Longer ago then I would like to remember I picked up a book with an odd name. I read it. I loved it. I told my mother she had to read this author as w...moreLonger ago then I would like to remember I picked up a book with an odd name. I read it. I loved it. I told my mother she had to read this author as well. She read it. She loved it. The book was “The Godwulf Manuscript” and the author ended up writing a few more books, all of which I devoured, and loved, along with the rest of Robert B. Parker’s works.
The late Parker, and the amazingly productive Lawrence Block who writes, amongst other series, those about the fascinating Matthew Scudder, gave us two of the most interesting Private Investigators since the days of Phillip Marlowe. Not hard-boiled dicks, but hard enough to be secure in those times when they were not hard; a new breed of detective.
Parker will be missed, and Block doesn’t write enough pages (or enough of his “own” stuff) anymore for me to be as excited as I used to be by his new offerings. Jude Hardin may very well fill that gap. His novel Pocket-47 introduces Nicholas Colt, a PI with the requisite diverse and troubled past. Yet, there are no clichés here, and the dialogue is well above average.
The plot is good, a variation on a theme, “Find missing youth, realize there is more to the story. Bond. Roadblock Have to fix things because it is the right thing to do,” yet also different enough that very little of the story was telegraphed. I was a tad taken aback when there was –more- to the story which, at first, seemed to come out of the blue, but it was a good enough “next part” that I soon forgot my “Huh?” and went along for the very enjoyable ride.
This is definitely series material, and I will very much look forward to watching Colt grow and mature, along with some of the sidekicks we know will be there by his side. I will not only be reading all future releases, but I’ll be recommending to friends (and my mother, of course). The only downside? Starting a series with a character already in his 40s means he will have to age out and slow down too quickly! Let us not have him age in real time, all right?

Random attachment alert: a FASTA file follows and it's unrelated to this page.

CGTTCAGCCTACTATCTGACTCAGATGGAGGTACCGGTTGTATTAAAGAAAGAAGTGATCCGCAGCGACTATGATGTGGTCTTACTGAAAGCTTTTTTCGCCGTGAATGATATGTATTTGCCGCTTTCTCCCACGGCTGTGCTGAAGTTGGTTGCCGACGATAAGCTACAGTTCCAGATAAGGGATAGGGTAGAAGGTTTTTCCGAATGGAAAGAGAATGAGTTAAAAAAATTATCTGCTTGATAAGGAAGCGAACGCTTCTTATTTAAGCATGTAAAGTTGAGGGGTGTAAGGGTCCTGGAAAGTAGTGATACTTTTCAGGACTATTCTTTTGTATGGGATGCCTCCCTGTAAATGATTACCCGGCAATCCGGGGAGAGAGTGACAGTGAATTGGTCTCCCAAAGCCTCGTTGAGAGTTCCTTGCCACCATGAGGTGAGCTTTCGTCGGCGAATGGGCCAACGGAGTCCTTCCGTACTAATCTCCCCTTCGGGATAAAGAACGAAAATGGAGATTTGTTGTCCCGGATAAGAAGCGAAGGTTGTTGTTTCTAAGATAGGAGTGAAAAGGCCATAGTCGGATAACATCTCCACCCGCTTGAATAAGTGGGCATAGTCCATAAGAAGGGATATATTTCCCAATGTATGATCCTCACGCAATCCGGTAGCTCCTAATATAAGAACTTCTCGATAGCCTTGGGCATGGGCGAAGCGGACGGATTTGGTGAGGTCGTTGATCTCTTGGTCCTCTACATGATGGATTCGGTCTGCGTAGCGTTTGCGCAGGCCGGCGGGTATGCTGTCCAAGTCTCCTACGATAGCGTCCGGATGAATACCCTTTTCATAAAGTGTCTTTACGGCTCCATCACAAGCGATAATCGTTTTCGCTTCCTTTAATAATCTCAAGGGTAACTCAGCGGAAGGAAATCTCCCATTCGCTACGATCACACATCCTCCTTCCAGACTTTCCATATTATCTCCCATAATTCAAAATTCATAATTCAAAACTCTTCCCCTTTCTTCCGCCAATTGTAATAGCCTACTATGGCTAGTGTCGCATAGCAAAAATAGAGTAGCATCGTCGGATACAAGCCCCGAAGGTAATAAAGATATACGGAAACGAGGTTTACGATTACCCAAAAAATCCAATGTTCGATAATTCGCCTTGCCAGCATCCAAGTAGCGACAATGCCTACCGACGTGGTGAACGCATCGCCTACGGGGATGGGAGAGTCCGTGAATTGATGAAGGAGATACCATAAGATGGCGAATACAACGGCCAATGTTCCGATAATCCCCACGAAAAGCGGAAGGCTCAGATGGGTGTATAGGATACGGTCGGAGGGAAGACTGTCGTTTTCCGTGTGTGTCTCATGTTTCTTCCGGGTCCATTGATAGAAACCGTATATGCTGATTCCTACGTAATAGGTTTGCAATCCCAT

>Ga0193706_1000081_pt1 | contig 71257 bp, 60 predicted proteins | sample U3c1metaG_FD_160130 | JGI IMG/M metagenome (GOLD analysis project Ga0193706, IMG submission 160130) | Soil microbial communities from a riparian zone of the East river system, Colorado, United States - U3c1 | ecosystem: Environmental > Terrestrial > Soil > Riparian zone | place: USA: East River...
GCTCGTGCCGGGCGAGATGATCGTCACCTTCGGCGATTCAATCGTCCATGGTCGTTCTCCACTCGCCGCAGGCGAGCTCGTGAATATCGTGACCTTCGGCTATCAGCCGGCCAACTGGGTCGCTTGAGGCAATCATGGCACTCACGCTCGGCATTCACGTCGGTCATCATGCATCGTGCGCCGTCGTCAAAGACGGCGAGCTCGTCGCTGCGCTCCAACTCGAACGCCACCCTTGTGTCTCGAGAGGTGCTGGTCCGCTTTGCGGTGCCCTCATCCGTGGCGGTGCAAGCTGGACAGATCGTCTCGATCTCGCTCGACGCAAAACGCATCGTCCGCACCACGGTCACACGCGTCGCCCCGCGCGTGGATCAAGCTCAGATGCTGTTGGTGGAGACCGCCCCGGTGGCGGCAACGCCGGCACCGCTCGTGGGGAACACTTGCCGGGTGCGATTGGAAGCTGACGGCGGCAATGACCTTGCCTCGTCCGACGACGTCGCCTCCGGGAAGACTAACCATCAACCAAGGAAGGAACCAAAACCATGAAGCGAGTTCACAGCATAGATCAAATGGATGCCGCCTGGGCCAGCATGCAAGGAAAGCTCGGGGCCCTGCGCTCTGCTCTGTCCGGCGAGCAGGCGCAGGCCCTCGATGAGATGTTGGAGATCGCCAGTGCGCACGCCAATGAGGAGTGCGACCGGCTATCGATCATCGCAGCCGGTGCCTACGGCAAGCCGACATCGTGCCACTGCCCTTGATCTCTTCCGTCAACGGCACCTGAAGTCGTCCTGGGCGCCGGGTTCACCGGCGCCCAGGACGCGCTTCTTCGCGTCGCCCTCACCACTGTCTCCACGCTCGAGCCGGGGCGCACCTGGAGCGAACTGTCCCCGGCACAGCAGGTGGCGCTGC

This was really a fantastic read. Don’t miss the beginning of the next best thing.
(Thank you to Jude Hardin, who was kind enough to allow me to read a pre-release copy of Pocket-47.) (less)
Allon is back, and Silva is still one of the best there is. A believable plot which moves along both in the action parts, as well as the continued ins...moreAllon is back, and Silva is still one of the best there is. A believable plot which moves along both in the action parts, as well as the continued insights at the behind-the-scenes relationships between the "clandestine" services of many different nations. If Silva's depictions are accurate, the U.S. and England are second only to Israel in terms of feeling/being alone in the world where some things are concerned --- and I suspect the depictions are accurate. This novel also reminds us all of the basic and pervasive nature of the atrocities of the Holocaust, and that Germany could not, and did not, do it alone, it had the help of other governments, peoples, and entities, both during, and after the war. (Yes, Vatican, I'm looking at you.) As such, not only is this a great read, but a reminder of why we should never, and will never, forget. Never again!(less)
Possibly the best book I've ever read about the history of the Middle East in so far as it truly tries to give an objective view of the history of the...morePossibly the best book I've ever read about the history of the Middle East in so far as it truly tries to give an objective view of the history of the area. Its conclusion is sad (trust me, this isn't a spoiler, merely my commentary on what the author concludes about the situation there), the story compelling. (less)